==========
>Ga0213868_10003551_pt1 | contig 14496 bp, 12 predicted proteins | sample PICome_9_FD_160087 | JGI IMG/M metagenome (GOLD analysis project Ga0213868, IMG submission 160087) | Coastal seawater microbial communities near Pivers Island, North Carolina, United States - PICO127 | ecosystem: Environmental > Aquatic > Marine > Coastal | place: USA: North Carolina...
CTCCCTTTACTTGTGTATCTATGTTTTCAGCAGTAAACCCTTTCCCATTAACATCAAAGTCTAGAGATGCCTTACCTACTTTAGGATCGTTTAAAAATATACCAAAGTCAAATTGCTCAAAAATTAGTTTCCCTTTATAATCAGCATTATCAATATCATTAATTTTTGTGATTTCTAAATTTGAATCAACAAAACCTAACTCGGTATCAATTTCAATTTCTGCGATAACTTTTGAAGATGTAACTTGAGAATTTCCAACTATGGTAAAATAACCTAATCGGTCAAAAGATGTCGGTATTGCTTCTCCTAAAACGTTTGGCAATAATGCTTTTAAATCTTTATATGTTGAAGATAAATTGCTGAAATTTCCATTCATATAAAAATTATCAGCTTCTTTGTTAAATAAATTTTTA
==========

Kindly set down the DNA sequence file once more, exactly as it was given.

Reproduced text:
>Ga0213868_10003551_pt1 | contig 14496 bp, 12 predicted proteins | sample PICome_9_FD_160087 | JGI IMG/M metagenome (GOLD analysis project Ga0213868, IMG submission 160087) | Coastal seawater microbial communities near Pivers Island, North Carolina, United States - PICO127 | ecosystem: Environmental > Aquatic > Marine > Coastal | place: USA: North Carolina...
CTCCCTTTACTTGTGTATCTATGTTTTCAGCAGTAAACCCTTTCCCATTAACATCAAAGTCTAGAGATGCCTTACCTACTTTAGGATCGTTTAAAAATATACCAAAGTCAAATTGCTCAAAAATTAGTTTCCCTTTATAATCAGCATTATCAATATCATTAATTTTTGTGATTTCTAAATTTGAATCAACAAAACCTAACTCGGTATCAATTTCAATTTCTGCGATAACTTTTGAAGATGTAACTTGAGAATTTCCAACTATGGTAAAATAACCTAATCGGTCAAAAGATGTCGGTATTGCTTCTCCTAAAACGTTTGGCAATAATGCTTTTAAATCTTTATATGTTGAAGATAAATTGCTGAAATTTCCATTCATATAAAAATTATCAGCTTCTTTGTTAAATAAATTTTTA